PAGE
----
Due to the Design Thinking movement, the range of design in corporate management has widened from “shape and color” of products to the total business plan. Interactive and user-experience designs have become more important, in addition to conventional product and architecture designs. This has triggered a variety of new discussions in which design activities can be sources of innovations because they increase expectations for human creativity in our connected society. Four research manuscripts that show such new views of design activities are proposed in this special issue. In the marketing studies context, these new views of design should be promoted.
BOP businesses have been increasing in Japan. However, many Japanese companies that are too accustomed to conducting conventional marketing with wealthy clusters of consumers seem to be struggling to understand BOP market needs. According to Hart and London (2011), the classic definition of BOP is 4 billion people in the world with an annual income of less than $3,000. However, this definition is too crude from the viewpoint of practical marketing, in which actual living situations, including regional, cultural, and economical factors for each consumer, are more important. In this study, we redefine BOP, which has been focused on by Prahalad for 20 years, and we explore the realities of a BOP consumer cluster based on consumer surveys in Greater Jakarta, Indonesia. We also propose a new framework of design thinking, including a new method of participatory observational research for consumers. This is referred to as DIVE (Diversity Inclusive Visionary Enhancement), and has been developed based on a series of consumer surveys in a new product development project for BOPs.
This paper introduced hypotheses on the benefit of cross-functional involvement of professional designers in new product development activities, especially into technology development. To examine the return for both invention and new product development, we surveyed cases of innovative products and 90 international design award-winning products. Our investigation revealed that involvement of designers promotes (i) new technological idea creation, (ii) improvement of productivity of the technology development team by stimulating a common understanding of the goal, and (iii) bridging technology between firms or functional teams. These technological achievements contribute to realization of new products based on innovative concepts. We also found that these technological contributions are not rare phenomena. We cannot affirm that the contributions are designer-specific, but we are able to introduce several hypotheses about the innovation creation process in cross-functional teams.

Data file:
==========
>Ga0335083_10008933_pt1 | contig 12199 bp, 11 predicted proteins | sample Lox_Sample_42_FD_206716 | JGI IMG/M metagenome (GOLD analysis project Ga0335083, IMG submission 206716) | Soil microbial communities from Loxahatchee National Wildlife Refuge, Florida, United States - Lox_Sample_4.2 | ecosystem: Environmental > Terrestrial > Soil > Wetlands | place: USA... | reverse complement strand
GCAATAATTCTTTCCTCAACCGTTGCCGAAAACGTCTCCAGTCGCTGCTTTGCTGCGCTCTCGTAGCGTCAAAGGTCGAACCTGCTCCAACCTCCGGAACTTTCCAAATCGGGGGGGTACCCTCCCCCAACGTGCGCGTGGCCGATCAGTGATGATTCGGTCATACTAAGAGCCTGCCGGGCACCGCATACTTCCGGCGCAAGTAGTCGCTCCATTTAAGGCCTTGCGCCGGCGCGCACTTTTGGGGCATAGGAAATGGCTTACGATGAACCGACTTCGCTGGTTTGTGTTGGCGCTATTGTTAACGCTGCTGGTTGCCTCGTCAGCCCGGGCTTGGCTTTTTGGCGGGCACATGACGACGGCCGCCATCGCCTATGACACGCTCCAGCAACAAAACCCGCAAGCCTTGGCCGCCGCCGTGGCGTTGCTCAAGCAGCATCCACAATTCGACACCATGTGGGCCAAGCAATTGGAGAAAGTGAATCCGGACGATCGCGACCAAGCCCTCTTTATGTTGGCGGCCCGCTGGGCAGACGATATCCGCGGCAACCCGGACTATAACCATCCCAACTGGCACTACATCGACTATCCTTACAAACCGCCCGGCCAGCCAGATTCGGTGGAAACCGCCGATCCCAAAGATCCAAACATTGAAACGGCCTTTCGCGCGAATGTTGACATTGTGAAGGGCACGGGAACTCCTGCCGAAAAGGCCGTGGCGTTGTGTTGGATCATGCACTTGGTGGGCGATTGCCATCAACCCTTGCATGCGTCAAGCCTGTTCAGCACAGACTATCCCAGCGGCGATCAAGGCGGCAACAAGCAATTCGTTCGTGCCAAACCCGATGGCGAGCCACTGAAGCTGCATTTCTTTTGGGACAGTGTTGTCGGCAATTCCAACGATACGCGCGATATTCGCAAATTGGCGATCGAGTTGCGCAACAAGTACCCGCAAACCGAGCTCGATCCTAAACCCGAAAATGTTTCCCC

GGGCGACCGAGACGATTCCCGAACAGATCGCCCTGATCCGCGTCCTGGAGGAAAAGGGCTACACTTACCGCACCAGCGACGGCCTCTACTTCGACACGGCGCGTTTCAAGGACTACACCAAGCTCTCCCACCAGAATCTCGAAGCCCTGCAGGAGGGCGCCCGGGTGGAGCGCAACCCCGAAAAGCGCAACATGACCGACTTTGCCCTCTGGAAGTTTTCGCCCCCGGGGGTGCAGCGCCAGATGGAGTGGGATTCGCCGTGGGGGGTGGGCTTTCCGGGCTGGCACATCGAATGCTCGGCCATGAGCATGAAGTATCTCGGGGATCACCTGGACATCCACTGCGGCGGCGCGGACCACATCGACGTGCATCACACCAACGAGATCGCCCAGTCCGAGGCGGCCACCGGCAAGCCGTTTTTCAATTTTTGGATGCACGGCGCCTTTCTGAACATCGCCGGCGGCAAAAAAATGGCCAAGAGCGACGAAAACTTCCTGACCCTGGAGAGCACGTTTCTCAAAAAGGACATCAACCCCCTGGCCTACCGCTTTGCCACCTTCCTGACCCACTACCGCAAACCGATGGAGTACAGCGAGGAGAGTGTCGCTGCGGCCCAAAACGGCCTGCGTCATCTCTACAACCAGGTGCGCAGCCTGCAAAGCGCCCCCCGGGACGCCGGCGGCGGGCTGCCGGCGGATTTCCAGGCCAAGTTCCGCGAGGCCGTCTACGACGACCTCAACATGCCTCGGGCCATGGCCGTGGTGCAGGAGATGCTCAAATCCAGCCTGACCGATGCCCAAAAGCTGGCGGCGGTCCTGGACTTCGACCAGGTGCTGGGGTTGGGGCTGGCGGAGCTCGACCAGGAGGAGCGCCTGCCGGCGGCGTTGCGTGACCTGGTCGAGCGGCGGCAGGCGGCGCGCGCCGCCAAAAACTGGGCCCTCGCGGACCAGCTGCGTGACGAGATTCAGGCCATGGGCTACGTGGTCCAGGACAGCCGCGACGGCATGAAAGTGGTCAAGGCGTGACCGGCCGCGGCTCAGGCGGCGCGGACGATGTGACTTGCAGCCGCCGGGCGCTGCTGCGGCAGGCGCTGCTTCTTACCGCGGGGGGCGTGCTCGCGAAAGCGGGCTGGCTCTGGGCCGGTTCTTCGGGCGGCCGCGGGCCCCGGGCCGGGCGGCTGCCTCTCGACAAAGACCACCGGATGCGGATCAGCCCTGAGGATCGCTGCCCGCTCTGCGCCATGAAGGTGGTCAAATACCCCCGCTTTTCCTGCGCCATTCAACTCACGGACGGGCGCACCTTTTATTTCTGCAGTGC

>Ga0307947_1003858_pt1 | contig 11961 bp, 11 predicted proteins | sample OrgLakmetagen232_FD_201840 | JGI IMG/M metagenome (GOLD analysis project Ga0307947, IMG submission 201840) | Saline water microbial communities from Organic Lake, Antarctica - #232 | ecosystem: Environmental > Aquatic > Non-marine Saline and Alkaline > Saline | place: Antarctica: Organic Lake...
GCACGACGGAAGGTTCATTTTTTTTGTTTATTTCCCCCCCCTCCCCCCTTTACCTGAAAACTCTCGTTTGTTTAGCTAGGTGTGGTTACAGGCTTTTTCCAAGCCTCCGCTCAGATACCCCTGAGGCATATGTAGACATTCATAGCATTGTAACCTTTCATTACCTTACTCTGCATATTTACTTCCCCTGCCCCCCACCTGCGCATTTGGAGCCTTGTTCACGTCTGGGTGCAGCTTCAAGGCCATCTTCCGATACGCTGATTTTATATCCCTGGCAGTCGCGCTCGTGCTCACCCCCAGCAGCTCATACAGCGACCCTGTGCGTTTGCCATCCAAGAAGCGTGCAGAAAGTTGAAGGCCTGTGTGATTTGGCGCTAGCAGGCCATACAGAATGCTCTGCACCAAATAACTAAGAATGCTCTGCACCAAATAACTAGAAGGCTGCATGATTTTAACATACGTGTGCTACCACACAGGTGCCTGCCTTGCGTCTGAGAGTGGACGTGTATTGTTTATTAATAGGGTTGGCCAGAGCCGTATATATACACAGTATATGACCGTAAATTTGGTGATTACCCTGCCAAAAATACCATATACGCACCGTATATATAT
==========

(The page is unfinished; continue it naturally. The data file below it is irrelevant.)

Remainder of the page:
In this paper, the future direction of innovation and creative thinking are discussed. First, we distinguish “quantitative innovation”, which emphasizes convenience for consumers and efficiency for society, from “qualitative innovation”, which brings about changes in lifestyle and culture. In modern society, it is necessary to shift from quantitative to qualitative innovation. Second, innovation design is defined as the act of bridging science and technology with society through products. This definition suggests the following three possible starting points for design: first, “needs-led” design begins with recognition of societal changes; second, “seeds-led” design begins with discovery or development in science and technology; and third, “product concept-led” design begins with generation of a product idea aimed at bridging needs and seeds. One-hundred cases of postwar Japanese innovations were mapped onto a two-dimensional plane with the type of innovation and starting point of design as the two axes. As a result, many qualitative innovations were classified as “product concept-led” design. We also discuss creative thinking that contributes to qualitative innovation, and we conclude that creative thinking using synthesis, concept blending, a combination of product and situation, and a metaphor based on synthetic, creative thinking is effective for creation of qualitative innovation.